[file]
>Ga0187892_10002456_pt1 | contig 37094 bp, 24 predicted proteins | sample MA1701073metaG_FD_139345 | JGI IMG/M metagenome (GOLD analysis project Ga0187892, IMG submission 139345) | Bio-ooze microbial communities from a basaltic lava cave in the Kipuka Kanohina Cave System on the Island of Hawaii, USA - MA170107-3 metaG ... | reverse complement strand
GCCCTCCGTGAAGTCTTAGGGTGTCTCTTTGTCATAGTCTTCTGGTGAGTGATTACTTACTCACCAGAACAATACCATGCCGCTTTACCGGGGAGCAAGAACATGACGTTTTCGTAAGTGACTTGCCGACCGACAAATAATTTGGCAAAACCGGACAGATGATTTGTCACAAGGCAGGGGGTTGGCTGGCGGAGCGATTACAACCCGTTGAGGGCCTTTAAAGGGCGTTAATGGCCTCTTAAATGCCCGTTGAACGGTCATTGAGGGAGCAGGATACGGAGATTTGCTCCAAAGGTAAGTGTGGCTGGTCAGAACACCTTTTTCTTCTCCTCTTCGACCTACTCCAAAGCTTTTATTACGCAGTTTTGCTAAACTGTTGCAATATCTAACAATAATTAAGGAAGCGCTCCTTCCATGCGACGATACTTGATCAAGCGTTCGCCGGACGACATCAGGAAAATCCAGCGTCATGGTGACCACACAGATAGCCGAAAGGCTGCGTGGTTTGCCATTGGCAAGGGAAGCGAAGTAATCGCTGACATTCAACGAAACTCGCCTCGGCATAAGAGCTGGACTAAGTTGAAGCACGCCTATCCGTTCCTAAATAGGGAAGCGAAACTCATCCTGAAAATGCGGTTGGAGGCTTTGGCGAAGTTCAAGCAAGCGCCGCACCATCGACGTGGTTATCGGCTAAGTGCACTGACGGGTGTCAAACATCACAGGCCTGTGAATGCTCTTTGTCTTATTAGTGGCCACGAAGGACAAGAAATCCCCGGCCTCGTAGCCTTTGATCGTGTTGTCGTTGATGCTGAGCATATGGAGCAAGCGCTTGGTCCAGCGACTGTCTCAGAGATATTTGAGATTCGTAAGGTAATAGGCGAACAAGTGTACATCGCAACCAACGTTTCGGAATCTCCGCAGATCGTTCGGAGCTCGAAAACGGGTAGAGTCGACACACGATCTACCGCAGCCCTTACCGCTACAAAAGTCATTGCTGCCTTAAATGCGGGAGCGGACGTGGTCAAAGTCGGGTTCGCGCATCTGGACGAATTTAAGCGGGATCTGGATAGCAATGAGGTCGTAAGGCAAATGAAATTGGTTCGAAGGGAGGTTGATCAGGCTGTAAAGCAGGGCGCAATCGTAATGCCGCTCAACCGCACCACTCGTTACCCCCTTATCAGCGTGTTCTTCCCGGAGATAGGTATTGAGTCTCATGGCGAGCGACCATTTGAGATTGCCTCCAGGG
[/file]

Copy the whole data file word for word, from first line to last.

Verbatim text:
>Ga0187892_10002456_pt1 | contig 37094 bp, 24 predicted proteins | sample MA1701073metaG_FD_139345 | JGI IMG/M metagenome (GOLD analysis project Ga0187892, IMG submission 139345) | Bio-ooze microbial communities from a basaltic lava cave in the Kipuka Kanohina Cave System on the Island of Hawaii, USA - MA170107-3 metaG ... | reverse complement strand
GCCCTCCGTGAAGTCTTAGGGTGTCTCTTTGTCATAGTCTTCTGGTGAGTGATTACTTACTCACCAGAACAATACCATGCCGCTTTACCGGGGAGCAAGAACATGACGTTTTCGTAAGTGACTTGCCGACCGACAAATAATTTGGCAAAACCGGACAGATGATTTGTCACAAGGCAGGGGGTTGGCTGGCGGAGCGATTACAACCCGTTGAGGGCCTTTAAAGGGCGTTAATGGCCTCTTAAATGCCCGTTGAACGGTCATTGAGGGAGCAGGATACGGAGATTTGCTCCAAAGGTAAGTGTGGCTGGTCAGAACACCTTTTTCTTCTCCTCTTCGACCTACTCCAAAGCTTTTATTACGCAGTTTTGCTAAACTGTTGCAATATCTAACAATAATTAAGGAAGCGCTCCTTCCATGCGACGATACTTGATCAAGCGTTCGCCGGACGACATCAGGAAAATCCAGCGTCATGGTGACCACACAGATAGCCGAAAGGCTGCGTGGTTTGCCATTGGCAAGGGAAGCGAAGTAATCGCTGACATTCAACGAAACTCGCCTCGGCATAAGAGCTGGACTAAGTTGAAGCACGCCTATCCGTTCCTAAATAGGGAAGCGAAACTCATCCTGAAAATGCGGTTGGAGGCTTTGGCGAAGTTCAAGCAAGCGCCGCACCATCGACGTGGTTATCGGCTAAGTGCACTGACGGGTGTCAAACATCACAGGCCTGTGAATGCTCTTTGTCTTATTAGTGGCCACGAAGGACAAGAAATCCCCGGCCTCGTAGCCTTTGATCGTGTTGTCGTTGATGCTGAGCATATGGAGCAAGCGCTTGGTCCAGCGACTGTCTCAGAGATATTTGAGATTCGTAAGGTAATAGGCGAACAAGTGTACATCGCAACCAACGTTTCGGAATCTCCGCAGATCGTTCGGAGCTCGAAAACGGGTAGAGTCGACACACGATCTACCGCAGCCCTTACCGCTACAAAAGTCATTGCTGCCTTAAATGCGGGAGCGGACGTGGTCAAAGTCGGGTTCGCGCATCTGGACGAATTTAAGCGGGATCTGGATAGCAATGAGGTCGTAAGGCAAATGAAATTGGTTCGAAGGGAGGTTGATCAGGCTGTAAAGCAGGGCGCAATCGTAATGCCGCTCAACCGCACCACTCGTTACCCCCTTATCAGCGTGTTCTTCCCGGAGATAGGTATTGAGTCTCATGGCGAGCGACCATTTGAGATTGCCTCCAGGG